Missing audited accounts for Sri Lanka EPF is a ‘national tragedy’: legislator

Chief Regulatory Officer at CSE Renuke Wijayawardhane presenting the listing certificate to Executive Chairperson at Renuka Hotels Shibani Thambiayah

Mar 25, 2014 (LBO) – The lack of audited accounts since 2011 for Sri Lanka’s Employees Provident Fund since 2011 is a “national tragedy” which “trampling of the rights of people,” a legislator has charged. Harsha de Silva an opposition United National Party legislator has been pressing for the accounts for the fund, the country’s largest retirement fund to be tabled in parliament.

Though the money belongs to ordinary citizens who are not state-workers it is administered and managed by the labour ministry and Central Bank.

“The more than trillion rupees of EPF money does not belong to the government,” de Silva said in a statement.

“Nor does it belong to the Central Bank. The money belongs to the hard working employees of the private sector.

“It is the duty and responsibility of the various agencies of the government to submit to Parliament the audited accounts of its activity.

“A two year delay, particularly when multiple allegations of fraud have been leveled at its managers, is totally and absolutely unacceptable. It is indeed a national tragedy and trampling of the rights of people.”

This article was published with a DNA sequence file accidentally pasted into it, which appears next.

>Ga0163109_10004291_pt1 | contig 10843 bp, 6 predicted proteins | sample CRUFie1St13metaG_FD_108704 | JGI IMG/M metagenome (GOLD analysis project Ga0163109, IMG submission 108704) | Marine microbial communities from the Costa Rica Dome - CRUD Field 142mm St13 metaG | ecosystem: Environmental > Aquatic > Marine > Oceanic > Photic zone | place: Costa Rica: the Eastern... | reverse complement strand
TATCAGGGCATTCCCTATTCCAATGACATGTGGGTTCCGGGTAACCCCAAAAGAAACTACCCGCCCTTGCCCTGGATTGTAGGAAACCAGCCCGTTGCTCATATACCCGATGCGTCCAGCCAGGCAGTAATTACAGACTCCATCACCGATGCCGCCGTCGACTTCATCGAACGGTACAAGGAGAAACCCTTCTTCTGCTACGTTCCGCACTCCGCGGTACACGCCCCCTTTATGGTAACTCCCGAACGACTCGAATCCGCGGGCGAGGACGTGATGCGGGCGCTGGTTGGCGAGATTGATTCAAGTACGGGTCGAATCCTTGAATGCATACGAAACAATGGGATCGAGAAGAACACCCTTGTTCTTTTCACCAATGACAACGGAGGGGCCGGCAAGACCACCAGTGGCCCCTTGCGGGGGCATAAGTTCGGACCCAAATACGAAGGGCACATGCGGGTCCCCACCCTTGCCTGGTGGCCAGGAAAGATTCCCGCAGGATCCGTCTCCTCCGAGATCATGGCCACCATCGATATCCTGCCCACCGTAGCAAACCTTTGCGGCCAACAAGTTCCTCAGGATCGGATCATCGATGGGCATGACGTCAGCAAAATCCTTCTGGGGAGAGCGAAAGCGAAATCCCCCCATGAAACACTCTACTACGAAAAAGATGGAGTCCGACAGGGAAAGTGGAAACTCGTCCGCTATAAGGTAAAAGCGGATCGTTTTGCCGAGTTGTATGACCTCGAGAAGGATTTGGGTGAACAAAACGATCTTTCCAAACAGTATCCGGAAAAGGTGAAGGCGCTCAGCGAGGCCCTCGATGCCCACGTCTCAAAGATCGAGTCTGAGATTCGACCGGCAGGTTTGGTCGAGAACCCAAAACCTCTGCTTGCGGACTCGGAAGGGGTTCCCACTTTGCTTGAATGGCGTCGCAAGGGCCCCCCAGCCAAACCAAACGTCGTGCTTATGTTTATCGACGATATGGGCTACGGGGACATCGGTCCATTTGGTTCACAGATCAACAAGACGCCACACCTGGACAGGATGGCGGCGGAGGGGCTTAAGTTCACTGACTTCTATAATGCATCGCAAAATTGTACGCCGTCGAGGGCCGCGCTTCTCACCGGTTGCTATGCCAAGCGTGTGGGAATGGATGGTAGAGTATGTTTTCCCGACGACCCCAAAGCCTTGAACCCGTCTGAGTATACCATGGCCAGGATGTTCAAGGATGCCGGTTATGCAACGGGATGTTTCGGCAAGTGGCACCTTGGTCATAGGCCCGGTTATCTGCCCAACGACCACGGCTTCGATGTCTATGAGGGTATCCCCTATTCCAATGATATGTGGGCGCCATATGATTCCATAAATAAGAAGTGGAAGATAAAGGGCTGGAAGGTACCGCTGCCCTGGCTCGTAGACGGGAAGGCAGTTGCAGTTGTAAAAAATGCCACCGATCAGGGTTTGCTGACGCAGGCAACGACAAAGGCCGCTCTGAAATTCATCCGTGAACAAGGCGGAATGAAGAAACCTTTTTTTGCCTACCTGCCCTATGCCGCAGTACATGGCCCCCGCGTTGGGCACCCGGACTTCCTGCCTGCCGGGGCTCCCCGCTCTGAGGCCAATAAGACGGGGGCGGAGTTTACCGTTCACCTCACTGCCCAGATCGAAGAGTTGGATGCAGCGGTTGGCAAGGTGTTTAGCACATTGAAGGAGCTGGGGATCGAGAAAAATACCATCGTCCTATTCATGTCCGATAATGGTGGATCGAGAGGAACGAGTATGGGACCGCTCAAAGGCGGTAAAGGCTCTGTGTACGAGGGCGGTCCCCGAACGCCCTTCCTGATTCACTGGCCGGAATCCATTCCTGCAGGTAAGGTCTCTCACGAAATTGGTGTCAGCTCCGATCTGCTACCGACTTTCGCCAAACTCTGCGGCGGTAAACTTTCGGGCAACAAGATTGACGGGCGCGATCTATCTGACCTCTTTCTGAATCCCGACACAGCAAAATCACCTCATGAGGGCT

De Silva said an examination by the parliament’s Committee on Public Accounts of EPF managers was “abruptly adjourned” and has not been recommenced despite multiple reminders.

He said the ministry of labour had not submitted 2011 audited account by a promised deadline of March 2014 and parliament has ended sitting for the month,.

“Even though these accounts should have been presented in 2012 various excuses have been forwarded every so often for the last two years to avoid tabling the most important accountability documents of the Fund said to be the largest in the region,” he said.

He said the fund was managed by the state with no worker representation. Allegations over questionable stock market investments have also not so far been probed, he said.